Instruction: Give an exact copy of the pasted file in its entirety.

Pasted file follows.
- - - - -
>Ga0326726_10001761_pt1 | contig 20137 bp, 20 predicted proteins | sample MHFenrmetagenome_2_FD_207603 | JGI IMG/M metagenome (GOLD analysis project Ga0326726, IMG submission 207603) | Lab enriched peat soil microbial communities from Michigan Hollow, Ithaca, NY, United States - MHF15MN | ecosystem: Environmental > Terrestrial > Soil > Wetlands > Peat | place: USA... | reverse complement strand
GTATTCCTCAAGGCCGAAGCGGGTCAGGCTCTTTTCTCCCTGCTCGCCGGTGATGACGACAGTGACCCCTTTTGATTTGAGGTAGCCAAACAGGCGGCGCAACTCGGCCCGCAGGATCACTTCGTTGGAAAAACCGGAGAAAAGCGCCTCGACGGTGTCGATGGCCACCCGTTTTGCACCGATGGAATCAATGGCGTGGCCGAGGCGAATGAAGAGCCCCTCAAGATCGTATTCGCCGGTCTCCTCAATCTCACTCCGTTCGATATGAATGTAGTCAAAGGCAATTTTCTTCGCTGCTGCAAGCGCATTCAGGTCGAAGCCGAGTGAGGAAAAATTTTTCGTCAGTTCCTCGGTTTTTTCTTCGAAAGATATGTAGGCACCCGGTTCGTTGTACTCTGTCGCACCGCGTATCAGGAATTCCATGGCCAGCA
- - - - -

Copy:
>Ga0326726_10001761_pt1 | contig 20137 bp, 20 predicted proteins | sample MHFenrmetagenome_2_FD_207603 | JGI IMG/M metagenome (GOLD analysis project Ga0326726, IMG submission 207603) | Lab enriched peat soil microbial communities from Michigan Hollow, Ithaca, NY, United States - MHF15MN | ecosystem: Environmental > Terrestrial > Soil > Wetlands > Peat | place: USA... | reverse complement strand
GTATTCCTCAAGGCCGAAGCGGGTCAGGCTCTTTTCTCCCTGCTCGCCGGTGATGACGACAGTGACCCCTTTTGATTTGAGGTAGCCAAACAGGCGGCGCAACTCGGCCCGCAGGATCACTTCGTTGGAAAAACCGGAGAAAAGCGCCTCGACGGTGTCGATGGCCACCCGTTTTGCACCGATGGAATCAATGGCGTGGCCGAGGCGAATGAAGAGCCCCTCAAGATCGTATTCGCCGGTCTCCTCAATCTCACTCCGTTCGATATGAATGTAGTCAAAGGCAATTTTCTTCGCTGCTGCAAGCGCATTCAGGTCGAAGCCGAGTGAGGAAAAATTTTTCGTCAGTTCCTCGGTTTTTTCTTCGAAAGATATGTAGGCACCCGGTTCGTTGTACTCTGTCGCACCGCGTATCAGGAATTCCATGGCCAGCA